Composite decking once had a bad reputation, but as manufacturers responded to consumers’ concerns, they’ve changed much of their products. If you’re building a deck and trying to determine which materials you should use, it is wise to revisit the idea of composite decking again. We’ll outline the pros and cons of this material below.

Pro: Truly Natural Look

While composite decking once looked like plastic, there are now options on the market which look much more like real wood. Some capture a realistic texture and shine that will look very natural on your deck. Others will obviously be composite on close inspection.

What if you don’t want a natural look? Composite is available in a range of colors, some closer to real wood and others more vibrant and interesting. You can get a wide range of looks from composite materials.

Con: You Pay For Quality

How do you get that natural-wood look? You pay for it. Composite decking’s look and other elements of quality vary greatly depending on the price you are willing to pay. For those with larger budgets, composite can be an exceptional choice. For those who feel a bit more constrained, you may need to be careful about which product you choose. In general, you will need to set more money aside for composite than you would for a mid-grade wood species.

Pro: Highly Durable

Composite is a durable material that can stand up to many of the environmental risks that are challenging for real wood. Even in high moisture conditions, it will resist rotting and warping very well. Insects and animals will often leave composite material alone where they would destroy wood. Overall, a composite deck may last longer than a wooden one, particularly if you know you might not be diligent about deck maintenance tasks.

Con: Sagging and Slipping

While composite materials are highly durable, they may develop two issues, one of which you probably wouldn’t face with real wood. First, composite decking can sag over time. They are not immune to conditions where they are asked to hold too much weight. So, you should choose a deck builder with experience with this material to ensure that the deck is well designed and will hold up to weight over time.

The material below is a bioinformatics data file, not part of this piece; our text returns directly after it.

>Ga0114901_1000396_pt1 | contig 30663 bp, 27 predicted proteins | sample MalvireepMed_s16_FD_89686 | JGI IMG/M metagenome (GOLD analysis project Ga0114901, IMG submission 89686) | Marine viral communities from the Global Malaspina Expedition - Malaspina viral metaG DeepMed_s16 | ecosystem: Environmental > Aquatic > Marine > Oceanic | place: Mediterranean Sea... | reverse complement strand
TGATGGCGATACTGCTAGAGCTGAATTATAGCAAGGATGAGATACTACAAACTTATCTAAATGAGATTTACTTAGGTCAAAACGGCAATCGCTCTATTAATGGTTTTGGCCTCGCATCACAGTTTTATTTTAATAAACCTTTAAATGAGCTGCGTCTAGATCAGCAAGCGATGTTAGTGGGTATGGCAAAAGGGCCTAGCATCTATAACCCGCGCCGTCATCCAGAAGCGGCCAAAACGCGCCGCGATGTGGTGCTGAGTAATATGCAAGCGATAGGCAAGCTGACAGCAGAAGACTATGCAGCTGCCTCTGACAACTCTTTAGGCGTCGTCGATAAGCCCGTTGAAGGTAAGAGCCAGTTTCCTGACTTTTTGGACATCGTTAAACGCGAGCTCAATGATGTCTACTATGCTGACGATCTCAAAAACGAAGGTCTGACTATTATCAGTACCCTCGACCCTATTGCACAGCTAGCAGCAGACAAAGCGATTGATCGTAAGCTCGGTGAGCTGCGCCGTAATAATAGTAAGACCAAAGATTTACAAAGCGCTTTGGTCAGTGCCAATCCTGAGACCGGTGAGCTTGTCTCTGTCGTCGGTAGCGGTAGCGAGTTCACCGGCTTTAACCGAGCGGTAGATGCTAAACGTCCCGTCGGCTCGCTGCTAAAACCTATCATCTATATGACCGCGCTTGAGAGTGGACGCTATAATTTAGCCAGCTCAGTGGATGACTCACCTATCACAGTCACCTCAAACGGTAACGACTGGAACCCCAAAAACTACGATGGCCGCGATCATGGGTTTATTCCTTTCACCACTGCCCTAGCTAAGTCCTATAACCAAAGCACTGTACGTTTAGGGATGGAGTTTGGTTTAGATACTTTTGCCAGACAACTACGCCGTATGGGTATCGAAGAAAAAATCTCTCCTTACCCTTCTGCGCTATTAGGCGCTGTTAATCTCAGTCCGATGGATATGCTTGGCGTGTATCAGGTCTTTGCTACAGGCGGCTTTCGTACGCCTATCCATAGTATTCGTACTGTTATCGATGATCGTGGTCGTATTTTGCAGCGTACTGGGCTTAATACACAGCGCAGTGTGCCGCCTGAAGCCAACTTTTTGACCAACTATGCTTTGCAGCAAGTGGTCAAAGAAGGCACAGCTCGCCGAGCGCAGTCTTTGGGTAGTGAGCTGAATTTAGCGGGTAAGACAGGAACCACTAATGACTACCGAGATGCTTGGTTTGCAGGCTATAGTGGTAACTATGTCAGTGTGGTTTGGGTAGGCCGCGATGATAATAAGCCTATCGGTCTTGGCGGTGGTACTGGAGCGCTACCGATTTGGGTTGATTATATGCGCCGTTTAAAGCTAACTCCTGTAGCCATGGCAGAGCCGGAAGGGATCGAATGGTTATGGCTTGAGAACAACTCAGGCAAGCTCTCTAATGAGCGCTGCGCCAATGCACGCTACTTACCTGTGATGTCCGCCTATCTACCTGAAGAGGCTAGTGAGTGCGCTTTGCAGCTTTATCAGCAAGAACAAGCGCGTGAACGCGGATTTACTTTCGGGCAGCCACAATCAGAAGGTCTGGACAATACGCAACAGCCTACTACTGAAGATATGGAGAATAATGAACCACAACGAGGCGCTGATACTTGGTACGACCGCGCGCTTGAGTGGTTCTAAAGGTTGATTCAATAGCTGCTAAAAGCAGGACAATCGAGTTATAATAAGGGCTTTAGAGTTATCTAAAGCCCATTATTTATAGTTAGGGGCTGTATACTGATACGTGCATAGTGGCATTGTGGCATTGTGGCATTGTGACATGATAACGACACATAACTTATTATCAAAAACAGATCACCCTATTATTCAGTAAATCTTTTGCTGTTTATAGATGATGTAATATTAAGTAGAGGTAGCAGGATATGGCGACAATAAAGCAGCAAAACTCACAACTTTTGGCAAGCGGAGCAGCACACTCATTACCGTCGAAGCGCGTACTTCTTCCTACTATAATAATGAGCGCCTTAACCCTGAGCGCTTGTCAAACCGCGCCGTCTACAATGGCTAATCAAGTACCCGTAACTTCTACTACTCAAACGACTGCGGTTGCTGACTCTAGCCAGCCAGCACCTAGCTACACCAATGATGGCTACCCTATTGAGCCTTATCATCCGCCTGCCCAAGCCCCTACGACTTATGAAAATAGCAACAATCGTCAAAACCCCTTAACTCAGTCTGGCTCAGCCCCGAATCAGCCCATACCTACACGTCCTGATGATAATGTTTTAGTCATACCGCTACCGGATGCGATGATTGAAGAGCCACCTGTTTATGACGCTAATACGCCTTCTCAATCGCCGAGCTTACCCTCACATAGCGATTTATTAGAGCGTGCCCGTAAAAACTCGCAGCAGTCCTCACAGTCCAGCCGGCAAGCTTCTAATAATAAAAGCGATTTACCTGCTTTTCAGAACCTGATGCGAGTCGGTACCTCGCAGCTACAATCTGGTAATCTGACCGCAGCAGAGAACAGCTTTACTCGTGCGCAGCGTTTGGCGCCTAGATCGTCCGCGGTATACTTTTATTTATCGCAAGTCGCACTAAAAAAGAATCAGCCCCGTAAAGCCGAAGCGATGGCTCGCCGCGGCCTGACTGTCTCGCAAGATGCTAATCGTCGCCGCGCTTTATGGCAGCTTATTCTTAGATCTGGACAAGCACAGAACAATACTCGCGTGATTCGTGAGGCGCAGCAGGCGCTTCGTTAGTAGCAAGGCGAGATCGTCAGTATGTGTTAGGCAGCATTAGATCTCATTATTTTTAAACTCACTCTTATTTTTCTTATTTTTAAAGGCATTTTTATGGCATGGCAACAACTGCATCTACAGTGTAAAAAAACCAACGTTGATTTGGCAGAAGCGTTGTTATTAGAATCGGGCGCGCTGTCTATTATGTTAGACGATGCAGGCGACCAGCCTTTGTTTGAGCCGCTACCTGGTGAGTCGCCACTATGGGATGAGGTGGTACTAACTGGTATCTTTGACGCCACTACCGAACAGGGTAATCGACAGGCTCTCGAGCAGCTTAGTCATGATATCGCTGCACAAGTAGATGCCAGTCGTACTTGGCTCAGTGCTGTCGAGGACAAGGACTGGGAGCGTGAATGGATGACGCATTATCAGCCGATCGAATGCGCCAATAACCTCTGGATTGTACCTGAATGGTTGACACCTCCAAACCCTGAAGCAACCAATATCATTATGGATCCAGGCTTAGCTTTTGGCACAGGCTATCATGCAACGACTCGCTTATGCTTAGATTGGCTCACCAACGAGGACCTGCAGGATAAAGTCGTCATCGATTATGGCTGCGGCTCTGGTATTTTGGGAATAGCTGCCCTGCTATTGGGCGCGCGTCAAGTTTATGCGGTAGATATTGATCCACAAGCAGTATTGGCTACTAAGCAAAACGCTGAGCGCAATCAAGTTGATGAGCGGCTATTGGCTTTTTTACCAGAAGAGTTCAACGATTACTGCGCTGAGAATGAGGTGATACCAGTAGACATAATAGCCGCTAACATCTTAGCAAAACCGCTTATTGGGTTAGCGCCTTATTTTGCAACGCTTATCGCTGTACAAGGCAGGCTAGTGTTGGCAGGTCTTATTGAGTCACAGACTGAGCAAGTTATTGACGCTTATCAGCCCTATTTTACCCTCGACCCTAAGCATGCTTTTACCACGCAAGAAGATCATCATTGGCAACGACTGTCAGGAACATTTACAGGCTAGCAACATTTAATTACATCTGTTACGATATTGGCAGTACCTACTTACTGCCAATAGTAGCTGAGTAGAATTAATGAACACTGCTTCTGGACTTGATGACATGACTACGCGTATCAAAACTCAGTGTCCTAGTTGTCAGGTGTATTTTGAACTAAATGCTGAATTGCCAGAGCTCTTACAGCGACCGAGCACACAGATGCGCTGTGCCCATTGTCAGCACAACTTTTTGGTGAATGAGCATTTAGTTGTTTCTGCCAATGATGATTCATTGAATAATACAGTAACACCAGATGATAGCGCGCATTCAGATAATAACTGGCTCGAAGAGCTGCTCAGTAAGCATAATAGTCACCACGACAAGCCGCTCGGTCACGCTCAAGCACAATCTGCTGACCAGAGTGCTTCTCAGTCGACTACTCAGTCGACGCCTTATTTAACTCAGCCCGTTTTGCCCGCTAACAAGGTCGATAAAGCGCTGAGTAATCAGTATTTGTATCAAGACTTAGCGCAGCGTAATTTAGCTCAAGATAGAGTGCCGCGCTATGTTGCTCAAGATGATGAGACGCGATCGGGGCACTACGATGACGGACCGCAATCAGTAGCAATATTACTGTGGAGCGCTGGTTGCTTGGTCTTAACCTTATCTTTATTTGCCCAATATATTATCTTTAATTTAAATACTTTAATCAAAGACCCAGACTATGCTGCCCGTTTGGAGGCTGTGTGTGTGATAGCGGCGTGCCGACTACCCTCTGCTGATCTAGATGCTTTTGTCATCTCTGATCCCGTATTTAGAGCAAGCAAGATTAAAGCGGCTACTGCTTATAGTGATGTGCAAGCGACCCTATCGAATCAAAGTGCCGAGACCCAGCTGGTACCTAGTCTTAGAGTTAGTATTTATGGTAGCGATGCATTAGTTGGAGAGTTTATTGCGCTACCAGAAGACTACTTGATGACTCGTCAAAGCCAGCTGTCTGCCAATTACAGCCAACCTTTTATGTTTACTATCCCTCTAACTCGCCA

The other issue is slipping. Composite material is imbued with plastic-like polymers, which can create a slippery surface, particularly if the deck gets wet near the pool or in the rain. Not all composite materials will be slippery.

Pro: Less Maintenance

Composite decks will require so much less maintenance than a wood deck. They will save you a weekend or more of work every other year. You do not need to stain, paint, or treat composite decking. You do need to sweep them off as you would a wooden deck, and you may need to wash them occasionally to keep them clean too. However, when you use composite you are spared the worst tasks of deck maintenance like sealing.

Should You Get Composite Decking?

Ultimately, whether you should invest in a composite deck depends on your priorities. But professionals can help you assess your options and your needs.